Published on January 9, 2008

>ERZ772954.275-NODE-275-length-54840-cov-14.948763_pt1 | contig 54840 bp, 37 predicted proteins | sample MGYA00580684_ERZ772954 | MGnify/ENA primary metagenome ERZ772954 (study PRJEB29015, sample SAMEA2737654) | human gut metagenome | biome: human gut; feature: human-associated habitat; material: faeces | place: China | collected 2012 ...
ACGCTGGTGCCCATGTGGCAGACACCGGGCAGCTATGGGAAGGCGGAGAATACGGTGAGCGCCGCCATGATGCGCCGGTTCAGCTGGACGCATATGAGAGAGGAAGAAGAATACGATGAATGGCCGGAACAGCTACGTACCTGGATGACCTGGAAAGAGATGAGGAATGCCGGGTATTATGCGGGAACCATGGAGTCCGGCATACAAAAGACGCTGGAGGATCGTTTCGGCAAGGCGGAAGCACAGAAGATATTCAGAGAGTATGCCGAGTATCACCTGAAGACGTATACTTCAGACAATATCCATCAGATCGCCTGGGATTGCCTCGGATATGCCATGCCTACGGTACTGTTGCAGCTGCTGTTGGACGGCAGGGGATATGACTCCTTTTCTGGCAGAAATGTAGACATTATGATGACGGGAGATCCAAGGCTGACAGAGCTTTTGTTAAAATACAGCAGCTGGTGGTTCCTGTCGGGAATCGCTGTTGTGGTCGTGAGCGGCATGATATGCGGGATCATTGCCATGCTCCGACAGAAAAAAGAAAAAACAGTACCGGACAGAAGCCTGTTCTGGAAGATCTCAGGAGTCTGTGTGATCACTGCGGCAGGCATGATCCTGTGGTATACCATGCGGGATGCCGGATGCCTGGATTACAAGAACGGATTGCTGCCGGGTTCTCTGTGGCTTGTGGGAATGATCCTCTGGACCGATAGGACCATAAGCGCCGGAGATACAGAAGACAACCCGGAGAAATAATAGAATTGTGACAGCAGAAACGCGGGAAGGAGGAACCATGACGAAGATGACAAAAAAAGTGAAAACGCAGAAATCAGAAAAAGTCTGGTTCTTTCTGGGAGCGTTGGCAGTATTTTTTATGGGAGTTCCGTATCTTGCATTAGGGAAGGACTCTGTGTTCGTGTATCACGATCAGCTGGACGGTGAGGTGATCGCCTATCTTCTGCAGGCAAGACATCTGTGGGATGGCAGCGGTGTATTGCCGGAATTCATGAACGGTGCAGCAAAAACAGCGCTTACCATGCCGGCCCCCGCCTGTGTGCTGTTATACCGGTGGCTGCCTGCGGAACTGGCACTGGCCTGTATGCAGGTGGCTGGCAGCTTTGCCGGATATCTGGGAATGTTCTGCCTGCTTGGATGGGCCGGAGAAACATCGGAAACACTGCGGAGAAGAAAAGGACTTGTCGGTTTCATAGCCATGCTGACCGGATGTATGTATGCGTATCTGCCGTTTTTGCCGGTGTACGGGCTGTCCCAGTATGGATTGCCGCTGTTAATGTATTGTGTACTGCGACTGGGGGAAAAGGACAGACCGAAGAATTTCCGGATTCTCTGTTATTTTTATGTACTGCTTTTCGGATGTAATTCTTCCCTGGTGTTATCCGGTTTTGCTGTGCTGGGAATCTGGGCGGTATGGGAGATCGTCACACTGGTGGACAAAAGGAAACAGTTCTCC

Magruder’sAmerican Government: © 2001 by Prentice Hall, Inc. Magruder’s American Government C H A P T E R 5 Political Parties C H A P T E R 5 Political Parties: C H A P T E R 5 Political Parties SECTION 1 Parties and What They Do SECTION 2 The Two-Party System SECTION 3 The Two-Party System in American History SECTION 4 The Minor Parties SECTION 5 Party Organization Chapter 5 2 3 4 1 5 S E C T I O N 1Parties and What They Do: Chapter 5, Section 1 S E C T I O N 1 Parties and What They Do What is a political party? What are the major functions of political parties? 2 3 4 5 What Is a Party?: What Is a Party? A political party is a group of persons who seek to control government by winning elections and holding office. The two major parties in American politics are the Republican and Democratic parties. Parties can be principle-oriented, issue-oriented, or election-oriented. The American parties are election-oriented. Chapter 5, Section 1 2 3 4 5 What Do Parties Do? : Chapter 5, Section 1 2 3 4 5 What Do Parties Do? Nominate Candidates—Recruit, choose, and present candidates for public office. Inform and Activate Supporters—Campaign, define issues, and criticize other candidates. Act as a Bonding Agent—Guarantee that their candidate is worthy of the office. Govern—Members of government act according to their partisanship, or firm allegiance to a party. Act as a Watchdog—Parties that are out of power keep a close eye on the actions of the party in power for a blunder to use against them in the next election. Section 1 Review: Section 1 Review 1. A political party can be (a) principle-oriented. (b) issue-oriented. (c) election-oriented. (d) all of the above. 2. Political parties fulfill all of the following functions EXCEPT (a) acting as watchdog. (b) informing and activating supporters. (c) supplying all campaign funding. (d) governing by partisanship. Chapter 5, Section 1 Want to connect to the Magruder’s link for this chapter? Click Here! 2 3 4 5 S E C T I O N 2The Two-Party System: S E C T I O N 2 The Two-Party System Why does the United States have a two-party system? How do multiparty and one-party systems function and what are their influences on government? What membership characteristics do American parties have? Chapter 5, Section 2 3 4 1 5 Why a Two-Party System?: Chapter 5, Section 2 3 4 1 5 Why a Two-Party System? The Historical Basis. The nation started out with two-parties: the Federalists and the Anti-Federalists. The Force of Tradition. America has a two-party system because it always has had one. Minor parties, lacking wide political support, have never made a successful showing, so people are reluctant to support them. The Electoral System. Certain features of government, such as single-member districts, are designed to favor two major parties. Ideological Consensus. Most Americans have a general agreement on fundamental matters. Conditions that would spark several strong rival parties do not exist in the United States. Multiparty Systems: Multiparty Systems Chapter 5, Section 2 3 4 1 5 Advantages Provides broader representation of the people. More responsive to the will of the people. Give voters more choices at the polls. Disadvantages Cause parties to form coalitions, which can dissolve easily. Failure of coalitions can cause instability in government. One-Party Systems: One-Party Systems Chapter 5, Section 2 3 4 1 5 Party Membership Patterns: Chapter 5, Section 2 3 4 1 5 Factors that can influence party membership: Party Membership Patterns Section 2 Review: Section 2 Review 1. When Democrats and Republicans cooperate with one another, they are acting in a way. (a) strange (b) pluralistic (c) bipartisan (d) typical 2. The outlook of the two parties could be described as (a) “too little, too late.” (b) “middle of the road.” (c) “a day late and a dollar short.” (d) “jumping on the bandwagon.” Chapter 5, Section 2 Want to connect to the Magruder’s link for this section? Click Here! 3 4 1 5 S E C T I O N 3The Two-Party System in American History: Chapter 5, Section 3 S E C T I O N 3 The Two-Party System in American History How did the United States’ political parties originate? What are the three major periods of single-party domination? What characterizes the current era of government? 2 4 1 5 The Nation’s First Parties: The Nation’s First Parties Chapter 5, Section 3 2 4 1 5 Federalists Led by Alexander Hamilton Represented wealthy and upper-class interests Favored strong executive leadership and liberal interpretation of the Constitution Anti-Federalists Led by Thomas Jefferson Represented the “common man” Favored Congress as the strongest arm of government and a strict interpretation of the Constitution American Parties: Four Major Eras: Chapter 5, Section 3 2 4 1 5 American Parties: Four Major Eras The Three Historical Eras The Era of the Democrats, 1800—1860 Democrats dominate all but two presidential elections. The Whig Party emerges in 1834, but declines by the 1850s, electing only two Presidents. The Republican Party is founded in 1854. The Era of the Republicans, 1860—1932 Republicans dominate all but four presidential elections. The Civil War disables the Democratic Party for the remainder of the 1800s. The Return of the Democrats, 1932—1968 Democrats dominate all but two presidential elections. Democrat Franklin D. Roosevelt is elected President four times. American Parties: Parties Today: American Parties: Parties Today Chapter 5, Section 3 2 4 1 5 The Start of a New Era: The Era of Divided Government Since 1968, neither Republicans nor Democrats have dominated the presidency and Congress has often been controlled by the opposing party. 1968–1976 Republicans hold the presidency Congress is controlled by Democrats 1976–1980 Democrats hold the presidency Congress is controlled by Democrats 1980–1992 Republicans hold the presidency Senate controlled by Republicans 1980-1986, controlled by Democrats from 1986 to 1994 1992 – 2000 Democrats hold the presidency Congress controlled by Republicans, 1994 to present 2000 Republicans hold the presidency Congress is controlled by Republicans Section 3 Review: Section 3 Review 1. The nation’s first two parties were (a) the Democrats and the Republicans. (b) the Federalists and the Anti-Federalists. (c) the Democratic-Republicans and the Republican-Democrats. (d) the Federalists and the Republicans. 2. The Republican Party dominated the presidency from (a) 1932–1968. (b) 1860–1932. (c) 1800–1860. (d) 1783–1800. Chapter 5, Section 3 Want to connect to the Magruder’s link for this section? Click Here! 2 4 1 5 S E C T I O N 4The Minor Parties: S E C T I O N 4 The Minor Parties What types of minor parties have been active in American politics? Why are minor parties important even though they seldom elect national candidates? Chapter 5, Section 4 2 3 1 5 Minor Parties in the United States: Minor Parties in the United States Chapter 5, Section 4 2 3 1 5 Splinter Party Example: “Bull Moose” Progressive Party Economic Protest Parties Example: The Greenback Party Ideological Parties Example: Libtertarian Party Single-issue Parties Example: Free Soil Party Slide20: Chapter 5, Section 4 2 3 1 5 Minor Parties in the United States Why Minor Parties Are Important: Why Minor Parties Are Important Minor parties play several important roles: “Spoiler Role” Minor party candidates can pull decisive votes away from one of the major parties’ candidates, especially if the minor party candidate is from a splinter party. Critic Minor parties, especially single-issue parties, often take stands on and draw attention to controversial issues that the major parties would prefer to ignore. Innovator Often, minor parties will draw attention to important issues and propose innovative solutions to problems. If these proposals gain popular support, they are often integrated into the platforms of the two major parties. Chapter 5, Section 4 Chapter 5, Section 4 Chapter 5, Section 4 2 3 1 5 Section 4 Review: Section 4 Review 1. Types of minor parties in the United States include all of the following EXCEPT (a) ideological parties. (b) single-issue parties. (c) regulatory parties. (d) splinter parties. 2. Ross Perot, who ran as a third-party candidate in 1992 and 1996, falls into which minor party category? (a) single-issue party (b) splinter party (c) economic protest party (d) none of the above Chapter 5, Section 4 Want to connect to the Magruder’s link for this section? Click Here! 2 3 1 5 S E C T I O N 5Party Organization: Chapter 5, Section 5 S E C T I O N 5 Party Organization Why do the major parties have a decentralized structure? How does the national party machinery and the State and local party machinery operate? What are the three components of the parties? What are the future possibilities for the major parties? 2 3 4 1 The Decentralized Nature of the Parties : The Decentralized Nature of the Parties Both of the major parties are highly decentralized and fragmented. Chapter 5, Section 5 2 4 1 3 Why? The party out of power lacks a strong leader. The federal system distributes powers widely, in turn causing the parties to be decentralized. The nominating process pits party members against one another because only one person can chosen to be the party’s presidential candidate. National Party Machinery : National Party Machinery Chapter 5, Section 5 3 4 1 2 The National Convention The National Chairperson The Congressional Campaign Committees The National Committee All four elements of both major parties work together loosely to achieve the party’s goals. State and Local Party Machinery : State and Local Party Machinery Chapter 5, Section 5 2 4 1 3 State and local party organization varies from State to State, but usually follow the general principles below. The Three Components of the Party: The Three Components of the Party Chapter 5, Section 5 Chapter 5, Section 5 2 4 1 3 The Future of Major Parties: The Future of Major Parties For voters : More people are unwilling to label themselves as “Democrats” or “Republicans” Split-ticket voting—voting for candidates of different parties for different offices at the same election Chapter 5, Section 5 For candidates: Structural changes have increased conflict and disorganization within parties Changes in the technology of campaigning, especially the use of television and the Internet, have made candidates more independent of the party organization The growth of single-issue organizations provides candidates with another source of financial support Weakened connections to political parties: Chapter 5, Section 5 2 4 1 3 Section 5 Review: Section 5 Review 1. Where did the decentralized structure of the two major parties originate? (a) with the Fourteenth Amendment (b) popular opinion demanded decentralization (c) the Federalist nature of the government (d) all of the above 2. All of the following are factors in the present, weakened state of parties EXCEPT (a) split-ticket voting. (b) changes in the technology of campaigning. (c) scandal surrounding national conventions. (d) the growth of single-issue organizations. Chapter 5, Section 5 2 4 1 3 Want to connect to the Magruder’s link for this section? Click Here!